1943 Emergency Edition - Front Pages


1943 Emergency Edition - Back Pages

1946...

"....yet another Emergency Edition of the 'Wellcome' Photographic Exposure Guide has been found neceesary".

The 1946 Emergency Edition of the 'Wellcome' Photographic Exposure Guide (shown left) was complete with Exposure Calculator and instructions, including an illustrated guide to the calculator's subject descriptions. There is also a table of speed classifications for all negative materials available at the date.

The 1946 edition is little changed over that of 1943, with differences in the available films and some sections of the text. As the 1943 edition, this 1946 edition was also 20 pages, plus the cover.

By 1947 the full 100 page diary was again on sale, but now in a more orthodox book form and entitled 'Wellcome' Photographic Year Book.

During the 1940s Wellcome seem to have temporarily stagnated and in 1949, possibly in search of new focus, Borroughs Wellcome & Co (The Wellcome Foundation Ltd) arranged that Johnsons of Hendon Ltd became sole distributors of their novel 'Tabloid' brand photographic products. Manufacture was still carried out by Burroughs Wellcome & Co; only the packaging was carried out at Hendon.

In 1949 Johnsons were also given publication & selling rights for the 'Wellcome' Photographic Year Book. For the detailed announcement, as appeared in the BJPA of 1949, click here (RH)

The 1947 and 1949 copies (at least) had two rotary calculators at the rear, one being the usual 'Wellcome' Exposure Calculator for Daylight and Artificial Light, the other being a 'Wellcome' Depth of Field Calculator.

In 1949 the title became the Johnson 'Wellcome' Photographic Year Book. For two or three years it bore both the Johnsons 'Scales' trade mark as well as the Wellcome 'Unicorn', as the version shown to the left. It contained 100 pages of useful information, a diary for the year, space for recording exposures and a 'speedy and accurate exposure calculator'. It cost 5/- (25p).

Around 1950 the Tabloid range included 'Rytol', Fine Grain, M-Q and Amidol developers, plus Chromium Intensifier, Ammonium Persulphate Reducer, Potassium Bromide, Potassium Ferricyanide and Wetting Agent.


After 1951, Johnsons must have been allowed to remove the 'Wellcome' name from the title and rename the book The Johnson Photographic Year Book.

Its possible two versions of the diary were published in 1951, one bearing the 'Wellcome' name and one (a later edition?) without. To the left is an Amateur Photographer advert from the 31st Jan 1951 issue, but in a Johnsons advert in the 1952 BJPAlmanac the same 1951 diary is shown without naming 'Wellcome'. Meanwhile, an entry in 'Photography' magazine for December 1951 provides the information that 1952 "is the first year that the name Wellcome has not been included in the title." Hence, although there is some doubt about 1951, from 1952 it is known for certain the title was The Johnson Photographic Year Book.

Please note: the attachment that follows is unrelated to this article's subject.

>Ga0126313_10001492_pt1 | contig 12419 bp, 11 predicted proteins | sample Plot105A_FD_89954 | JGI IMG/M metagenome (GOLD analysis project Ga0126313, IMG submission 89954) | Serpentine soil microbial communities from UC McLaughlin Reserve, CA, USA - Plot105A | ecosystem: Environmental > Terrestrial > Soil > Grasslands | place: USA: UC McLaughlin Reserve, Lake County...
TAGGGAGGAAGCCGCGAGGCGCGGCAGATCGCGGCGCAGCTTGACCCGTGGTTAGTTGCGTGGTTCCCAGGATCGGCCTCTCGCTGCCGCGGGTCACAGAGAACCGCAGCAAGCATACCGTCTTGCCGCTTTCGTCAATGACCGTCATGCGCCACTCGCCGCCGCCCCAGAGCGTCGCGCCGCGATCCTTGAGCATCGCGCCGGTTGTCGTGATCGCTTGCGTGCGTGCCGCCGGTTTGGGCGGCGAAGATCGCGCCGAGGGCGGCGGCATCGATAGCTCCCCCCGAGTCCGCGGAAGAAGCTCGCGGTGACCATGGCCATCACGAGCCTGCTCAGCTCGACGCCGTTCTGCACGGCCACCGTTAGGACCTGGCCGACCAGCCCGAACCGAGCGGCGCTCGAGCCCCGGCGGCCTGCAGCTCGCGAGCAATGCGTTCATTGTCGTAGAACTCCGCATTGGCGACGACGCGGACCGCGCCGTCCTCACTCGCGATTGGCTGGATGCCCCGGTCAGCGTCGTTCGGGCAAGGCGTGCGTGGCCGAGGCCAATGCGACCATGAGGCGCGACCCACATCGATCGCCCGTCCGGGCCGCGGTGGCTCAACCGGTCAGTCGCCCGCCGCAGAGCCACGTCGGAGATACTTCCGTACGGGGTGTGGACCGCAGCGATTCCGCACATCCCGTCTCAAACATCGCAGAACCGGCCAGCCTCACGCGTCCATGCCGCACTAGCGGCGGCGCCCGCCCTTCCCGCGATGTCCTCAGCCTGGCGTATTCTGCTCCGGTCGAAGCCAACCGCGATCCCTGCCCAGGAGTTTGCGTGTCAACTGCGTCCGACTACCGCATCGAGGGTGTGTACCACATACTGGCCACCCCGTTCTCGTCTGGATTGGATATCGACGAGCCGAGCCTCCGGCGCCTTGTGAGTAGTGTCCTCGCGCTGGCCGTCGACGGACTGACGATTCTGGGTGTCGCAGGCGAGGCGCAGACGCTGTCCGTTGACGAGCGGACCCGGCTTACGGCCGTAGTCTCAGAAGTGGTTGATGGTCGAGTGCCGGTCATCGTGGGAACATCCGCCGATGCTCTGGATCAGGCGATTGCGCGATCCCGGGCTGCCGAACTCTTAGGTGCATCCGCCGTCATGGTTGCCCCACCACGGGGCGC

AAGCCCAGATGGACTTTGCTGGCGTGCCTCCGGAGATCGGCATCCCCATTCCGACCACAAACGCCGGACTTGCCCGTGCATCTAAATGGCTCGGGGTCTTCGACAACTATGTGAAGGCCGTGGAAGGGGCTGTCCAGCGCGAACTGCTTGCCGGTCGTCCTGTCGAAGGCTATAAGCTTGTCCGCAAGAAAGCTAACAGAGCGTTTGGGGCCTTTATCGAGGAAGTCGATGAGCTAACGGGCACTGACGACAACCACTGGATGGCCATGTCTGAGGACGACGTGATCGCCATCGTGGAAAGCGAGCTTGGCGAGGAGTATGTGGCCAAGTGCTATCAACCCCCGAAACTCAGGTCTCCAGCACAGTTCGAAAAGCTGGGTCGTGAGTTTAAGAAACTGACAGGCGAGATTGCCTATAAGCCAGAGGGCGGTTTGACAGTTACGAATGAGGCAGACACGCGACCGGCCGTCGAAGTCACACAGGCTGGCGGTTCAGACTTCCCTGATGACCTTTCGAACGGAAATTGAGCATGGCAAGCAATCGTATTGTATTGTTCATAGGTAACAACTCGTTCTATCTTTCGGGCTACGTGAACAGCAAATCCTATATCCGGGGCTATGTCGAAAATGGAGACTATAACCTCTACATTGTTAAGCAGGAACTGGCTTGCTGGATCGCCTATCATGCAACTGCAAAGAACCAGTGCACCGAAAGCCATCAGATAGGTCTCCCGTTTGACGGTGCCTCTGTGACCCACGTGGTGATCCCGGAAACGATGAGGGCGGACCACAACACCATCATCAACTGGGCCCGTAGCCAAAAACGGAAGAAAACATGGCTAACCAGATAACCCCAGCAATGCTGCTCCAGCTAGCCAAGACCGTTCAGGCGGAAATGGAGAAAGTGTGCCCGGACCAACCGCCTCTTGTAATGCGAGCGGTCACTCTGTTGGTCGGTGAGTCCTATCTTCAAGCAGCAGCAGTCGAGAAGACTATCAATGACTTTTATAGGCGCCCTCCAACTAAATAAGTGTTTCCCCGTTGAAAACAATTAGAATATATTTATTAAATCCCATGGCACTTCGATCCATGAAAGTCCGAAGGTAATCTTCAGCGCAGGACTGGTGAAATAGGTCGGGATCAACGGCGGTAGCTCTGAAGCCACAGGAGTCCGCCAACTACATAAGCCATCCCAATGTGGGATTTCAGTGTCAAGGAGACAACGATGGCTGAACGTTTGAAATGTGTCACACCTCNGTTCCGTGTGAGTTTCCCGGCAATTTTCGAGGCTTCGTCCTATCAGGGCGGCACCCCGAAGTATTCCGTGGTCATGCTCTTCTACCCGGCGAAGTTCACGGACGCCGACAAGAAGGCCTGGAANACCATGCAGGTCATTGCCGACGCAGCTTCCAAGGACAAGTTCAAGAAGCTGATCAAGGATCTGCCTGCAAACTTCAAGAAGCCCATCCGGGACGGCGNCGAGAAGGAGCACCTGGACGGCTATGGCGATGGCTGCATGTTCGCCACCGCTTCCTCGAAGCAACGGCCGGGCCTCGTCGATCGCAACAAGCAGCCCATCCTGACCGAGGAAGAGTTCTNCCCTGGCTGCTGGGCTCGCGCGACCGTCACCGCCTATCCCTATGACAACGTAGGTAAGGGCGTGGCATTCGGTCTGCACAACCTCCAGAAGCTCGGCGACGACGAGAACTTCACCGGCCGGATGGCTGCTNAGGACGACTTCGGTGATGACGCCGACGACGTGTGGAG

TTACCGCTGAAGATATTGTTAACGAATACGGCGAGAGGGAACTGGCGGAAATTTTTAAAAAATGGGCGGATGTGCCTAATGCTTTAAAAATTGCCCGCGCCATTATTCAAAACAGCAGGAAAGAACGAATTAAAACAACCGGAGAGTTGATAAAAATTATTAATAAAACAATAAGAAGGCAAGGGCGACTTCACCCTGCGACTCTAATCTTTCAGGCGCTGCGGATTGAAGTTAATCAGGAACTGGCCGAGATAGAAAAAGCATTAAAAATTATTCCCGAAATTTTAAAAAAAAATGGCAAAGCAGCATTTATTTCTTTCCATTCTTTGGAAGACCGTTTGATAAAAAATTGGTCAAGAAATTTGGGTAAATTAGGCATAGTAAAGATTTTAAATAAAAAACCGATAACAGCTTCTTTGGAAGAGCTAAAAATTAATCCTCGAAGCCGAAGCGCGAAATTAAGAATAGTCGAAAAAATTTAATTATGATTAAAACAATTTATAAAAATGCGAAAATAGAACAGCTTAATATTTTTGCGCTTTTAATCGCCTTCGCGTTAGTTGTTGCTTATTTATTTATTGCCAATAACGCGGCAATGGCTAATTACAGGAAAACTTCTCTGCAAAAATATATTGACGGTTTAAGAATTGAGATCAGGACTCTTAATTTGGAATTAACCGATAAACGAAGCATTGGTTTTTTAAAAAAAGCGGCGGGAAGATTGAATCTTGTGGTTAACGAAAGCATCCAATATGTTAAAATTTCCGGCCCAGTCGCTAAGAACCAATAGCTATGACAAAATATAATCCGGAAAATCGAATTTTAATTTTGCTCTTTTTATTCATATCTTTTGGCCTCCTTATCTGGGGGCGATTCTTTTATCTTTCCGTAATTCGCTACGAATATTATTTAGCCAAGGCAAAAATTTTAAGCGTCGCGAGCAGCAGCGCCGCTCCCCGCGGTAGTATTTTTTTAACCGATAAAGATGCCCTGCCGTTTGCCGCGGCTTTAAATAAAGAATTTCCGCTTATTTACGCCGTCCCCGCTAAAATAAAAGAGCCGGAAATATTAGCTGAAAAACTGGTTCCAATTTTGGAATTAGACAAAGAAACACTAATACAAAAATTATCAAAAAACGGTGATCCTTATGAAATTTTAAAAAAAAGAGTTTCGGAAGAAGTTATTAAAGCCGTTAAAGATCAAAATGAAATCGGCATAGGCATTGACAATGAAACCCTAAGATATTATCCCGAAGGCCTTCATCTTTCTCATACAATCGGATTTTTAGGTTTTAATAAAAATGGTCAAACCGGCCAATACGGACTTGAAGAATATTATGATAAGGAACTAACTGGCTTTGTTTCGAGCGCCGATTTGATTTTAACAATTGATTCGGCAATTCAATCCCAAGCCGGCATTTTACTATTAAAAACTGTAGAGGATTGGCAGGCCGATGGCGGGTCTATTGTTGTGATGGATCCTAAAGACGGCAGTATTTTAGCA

From 1953 Johnsons made the diary and exposure record pages a soft covered insert to the main hard-back covered Year Book of photographic information. This soft covered insert was held within the hard covers by means of a cardboard 'strap' on the inside of the Year Book's hard backed front cover. (RH) reports that The Johnson Photographic Year Book for 1953 (with a single exposure calculator) has an entry in the preface stating that this separable format was to reduce Purchase Tax. However, it is believed that the two 'halves' were never actually sold separate from each other. The 2-part arrangement seems to have persisted throughout the publication life of the Year Book.

1971 is believed to have been the last year of publication of the Johnson Photographic Year Book. It is mentioned in the news section "What's New" in Amateur Photographer magazine for 25th November 1970. "A very useful present for a beginner; the cost is 7s.3d" (36p). "...a removeable diary with about 30 pages for exposure records and a semi-permanent booklet containing over 90 pages of useful photo data".

To see a pdf file of some of the content pages of the 1969 Year Book, click here (courtesy of Richard W Holzman).

In 1951 Johnsons introduced a companion volume to 'The Johnson Photographic Year Book'.

This was 'The Johnson Photocopœia', "containing over 200 pages of invaluable references both for the beginner and advanced photographer. Contains useful processing data, a glossary of photographic chemicals and time / temperature tables for all films and plates."

"Tastefully bound in red leather cloth with gold-blocked lettering."

Johnsons seem to have phased out the 'Wellcome' Tabloid products by 1965, possibly seeing their own 'Pactum' range (small, individual packs of powder chemicals) as filling the same market niche.

Starting in the 1950s, the fortunes of 'The Wellcome Foundation' were transformed with the introduction of a number of important pharmaceutical products which did much to improve the quality of life by preventing or treating some of the world's most unpleasant diseases. Glaxo Wellcome was formed in 1995 and at the end of the 20th Century was the largest pharmaceutical company in the world.

Sir Henry Wellcome died at the age of 82 on July 25th 1936.


This page last modified: 12the July 2014